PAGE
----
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I'm trying to fix my keyboard keys brightness up/down.

Using acpi_listen pressing brightness up/down I have the result:

video DD03 00000087 00000000
video DD03 00000086 00000000

Running showkey:

keycode 225 press
keycode 225 release
keycode 224 press
keycode 224 release

I have set on compizconfi

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1  
I assume your holding down the Function key while pressing another key on your keyboard correct? Is your screen doing anything at all? Flickering, etc...? If not then we need to bind those key presses to run a command that increases or decreases your brightness level. If however your screen Flickers or makes some sort of adjustment then X is recognizing your buttons and we can go about this another way. –  Scott Stookey Feb 25 '12 at 22:00
    
@ScottStookey hi...you are right about fn key, when I press it appears a black box on top right corner, as it does for sound (sound works perfectly) but for brightness it doesn't...so I think the brightness keys are being identified but not working –  Gerep Feb 25 '12 at 22:03
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Ok... Yes they are being recognized so key recognition isn't a problem. Let's do this and see if we can make the screen adjust. Were going to install an app that we can use to adjust the brightness level. Type the following in a terminal window: sudo apt-get install xbacklight After you have it install type the following at the command prompt: xbacklight -dec 50% and see if the brightness decreases. If it does type xbacklight -inc 100% to adjust to full brightness. Report back on your findings. –  Scott Stookey Feb 25 '12 at 22:11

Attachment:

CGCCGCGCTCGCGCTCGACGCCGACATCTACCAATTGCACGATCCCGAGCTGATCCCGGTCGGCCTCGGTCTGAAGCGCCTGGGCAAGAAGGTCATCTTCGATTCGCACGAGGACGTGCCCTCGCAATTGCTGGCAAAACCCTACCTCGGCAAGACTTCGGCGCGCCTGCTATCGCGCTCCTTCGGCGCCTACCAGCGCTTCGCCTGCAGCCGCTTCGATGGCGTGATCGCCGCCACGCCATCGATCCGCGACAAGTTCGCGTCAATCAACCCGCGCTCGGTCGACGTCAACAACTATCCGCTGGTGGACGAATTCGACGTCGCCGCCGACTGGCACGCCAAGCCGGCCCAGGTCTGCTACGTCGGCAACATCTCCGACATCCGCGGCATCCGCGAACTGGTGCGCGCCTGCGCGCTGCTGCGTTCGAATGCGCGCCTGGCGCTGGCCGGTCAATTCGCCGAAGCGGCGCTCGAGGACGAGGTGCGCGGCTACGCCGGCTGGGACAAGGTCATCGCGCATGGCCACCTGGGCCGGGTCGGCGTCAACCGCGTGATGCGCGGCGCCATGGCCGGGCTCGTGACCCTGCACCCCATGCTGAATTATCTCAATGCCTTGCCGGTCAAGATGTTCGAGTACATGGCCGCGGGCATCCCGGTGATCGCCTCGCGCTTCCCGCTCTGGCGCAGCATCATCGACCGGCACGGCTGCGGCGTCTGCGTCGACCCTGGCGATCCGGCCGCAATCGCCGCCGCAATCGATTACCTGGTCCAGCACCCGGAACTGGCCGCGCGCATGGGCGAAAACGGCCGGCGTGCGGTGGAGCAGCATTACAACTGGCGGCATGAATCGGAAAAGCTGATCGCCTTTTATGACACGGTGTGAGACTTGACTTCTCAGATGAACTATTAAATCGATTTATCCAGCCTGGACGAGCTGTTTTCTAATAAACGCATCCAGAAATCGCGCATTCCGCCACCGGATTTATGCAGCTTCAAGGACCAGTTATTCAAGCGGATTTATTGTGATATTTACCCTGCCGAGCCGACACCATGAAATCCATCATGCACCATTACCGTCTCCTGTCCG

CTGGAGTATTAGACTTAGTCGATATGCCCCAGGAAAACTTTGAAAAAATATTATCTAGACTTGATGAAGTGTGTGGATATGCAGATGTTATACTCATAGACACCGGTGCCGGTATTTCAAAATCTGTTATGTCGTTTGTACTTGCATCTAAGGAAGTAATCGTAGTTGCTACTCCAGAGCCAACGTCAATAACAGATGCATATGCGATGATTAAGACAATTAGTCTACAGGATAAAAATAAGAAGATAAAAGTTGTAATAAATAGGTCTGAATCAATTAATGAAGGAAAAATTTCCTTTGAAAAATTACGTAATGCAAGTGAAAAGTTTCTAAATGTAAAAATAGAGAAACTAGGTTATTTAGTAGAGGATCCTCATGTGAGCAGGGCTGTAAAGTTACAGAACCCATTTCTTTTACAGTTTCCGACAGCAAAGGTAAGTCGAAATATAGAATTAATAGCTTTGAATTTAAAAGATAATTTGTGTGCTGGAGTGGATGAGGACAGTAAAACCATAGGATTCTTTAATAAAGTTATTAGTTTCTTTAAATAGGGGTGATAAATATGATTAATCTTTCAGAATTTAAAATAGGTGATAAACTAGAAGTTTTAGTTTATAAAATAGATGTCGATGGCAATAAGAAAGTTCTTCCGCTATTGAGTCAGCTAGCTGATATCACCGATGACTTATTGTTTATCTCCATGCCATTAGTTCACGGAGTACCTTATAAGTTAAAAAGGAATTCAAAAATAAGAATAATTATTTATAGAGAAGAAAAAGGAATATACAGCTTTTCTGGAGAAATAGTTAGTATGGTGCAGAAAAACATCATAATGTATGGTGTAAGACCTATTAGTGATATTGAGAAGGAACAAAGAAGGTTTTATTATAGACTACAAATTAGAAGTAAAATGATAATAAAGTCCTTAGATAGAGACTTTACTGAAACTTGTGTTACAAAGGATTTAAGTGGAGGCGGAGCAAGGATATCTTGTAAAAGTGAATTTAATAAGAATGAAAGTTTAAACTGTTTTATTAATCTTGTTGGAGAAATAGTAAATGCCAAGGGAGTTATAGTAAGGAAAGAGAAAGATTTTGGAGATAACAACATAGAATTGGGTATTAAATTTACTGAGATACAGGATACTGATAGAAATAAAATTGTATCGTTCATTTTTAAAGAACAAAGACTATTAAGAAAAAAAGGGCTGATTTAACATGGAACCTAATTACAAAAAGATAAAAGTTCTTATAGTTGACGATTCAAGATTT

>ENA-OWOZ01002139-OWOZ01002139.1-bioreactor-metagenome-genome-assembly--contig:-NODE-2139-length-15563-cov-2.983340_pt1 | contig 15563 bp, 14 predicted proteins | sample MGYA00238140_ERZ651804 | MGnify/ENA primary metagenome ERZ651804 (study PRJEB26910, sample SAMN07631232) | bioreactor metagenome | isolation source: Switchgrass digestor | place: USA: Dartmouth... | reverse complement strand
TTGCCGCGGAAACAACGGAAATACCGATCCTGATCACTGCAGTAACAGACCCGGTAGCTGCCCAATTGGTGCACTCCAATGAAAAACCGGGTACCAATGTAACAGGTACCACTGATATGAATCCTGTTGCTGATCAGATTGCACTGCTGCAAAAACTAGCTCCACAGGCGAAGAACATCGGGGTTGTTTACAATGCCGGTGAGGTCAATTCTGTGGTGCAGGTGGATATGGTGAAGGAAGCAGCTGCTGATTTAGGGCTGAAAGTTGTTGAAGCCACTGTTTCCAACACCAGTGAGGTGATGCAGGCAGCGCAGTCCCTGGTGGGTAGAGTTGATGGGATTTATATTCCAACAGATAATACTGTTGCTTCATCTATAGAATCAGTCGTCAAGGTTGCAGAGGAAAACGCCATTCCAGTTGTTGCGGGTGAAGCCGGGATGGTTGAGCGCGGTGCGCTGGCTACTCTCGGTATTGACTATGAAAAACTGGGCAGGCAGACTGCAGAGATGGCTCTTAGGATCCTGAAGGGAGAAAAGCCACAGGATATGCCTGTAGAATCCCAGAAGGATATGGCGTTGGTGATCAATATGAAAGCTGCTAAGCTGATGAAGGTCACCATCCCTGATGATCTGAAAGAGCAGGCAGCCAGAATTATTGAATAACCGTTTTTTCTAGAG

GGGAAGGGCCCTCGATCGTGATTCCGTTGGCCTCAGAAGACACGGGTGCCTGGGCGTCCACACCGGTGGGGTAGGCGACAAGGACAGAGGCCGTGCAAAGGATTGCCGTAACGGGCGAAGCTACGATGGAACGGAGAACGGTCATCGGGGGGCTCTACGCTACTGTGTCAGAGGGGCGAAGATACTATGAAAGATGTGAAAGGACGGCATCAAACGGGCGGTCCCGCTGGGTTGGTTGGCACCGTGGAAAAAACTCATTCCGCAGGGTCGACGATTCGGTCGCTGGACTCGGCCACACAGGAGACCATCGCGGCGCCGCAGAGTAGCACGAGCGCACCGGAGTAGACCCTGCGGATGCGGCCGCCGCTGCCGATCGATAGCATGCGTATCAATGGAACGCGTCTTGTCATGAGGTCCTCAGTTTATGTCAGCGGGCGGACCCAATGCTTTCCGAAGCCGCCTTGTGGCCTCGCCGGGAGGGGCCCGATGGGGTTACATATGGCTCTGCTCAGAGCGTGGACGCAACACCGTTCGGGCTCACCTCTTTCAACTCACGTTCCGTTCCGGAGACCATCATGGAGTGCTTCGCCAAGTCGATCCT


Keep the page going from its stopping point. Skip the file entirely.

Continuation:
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How is overall compiz working? Are you able to use features in Compiz like wobbly windows, and Desktop Cube etc.? –  Scott Stookey Feb 25 '12 at 22:18
1  
let us continue this discussion in chat –  Scott Stookey Feb 25 '12 at 22:25

1 Answer 1

up vote 1 down vote accepted

There are many ways to adjust the screen backlight of a monitor, laptop or integrated panel (such as the iMac) using software, but depending on hardware and model, sometimes only some options are available.

Examples:

  • brightness is controlled by vendor specified hotkey. And there is no interface for OS to adjust brightness.
  • brightness is controlled by OS:
  • brightness could be controlled by ACPI
  • brightness could be controlled by graphic driver.

There is an excellent article on Wiki summarizing the possible ways of doing this at: https://wiki.archlinux.org/index.php/Backlight

However if ACPI, xbacklight or xcalib fail to adjust your brightness levels we can use the setpci command to manipulate the graphics card directly. This is the method we will be using for this tutorial.

Note: This method should only be used if the above mentioned programs fail to accomplish what your wanting to do and is not the preferred method for doing so. However in numerous cases, its the only one that will.


What were going to do is bind the setpci command to a key combination on your keyboard using xbindkeys, so that when certain keys are pressed your brightness will adjust up or down.

Ok Let's get Started!!

  • First we need to determine the Device Address of your graphics card, in most cases its going to be 00:02.0 but not always so here's how to check.

Open up a terminal window and at the command prompt type the following:

lspci |grep -i vga

This will return a line displaying information such as vendor, model, version etc... The part were interested in is at the very beginning and should look something like the following:

00:02.0

Note: Output may vary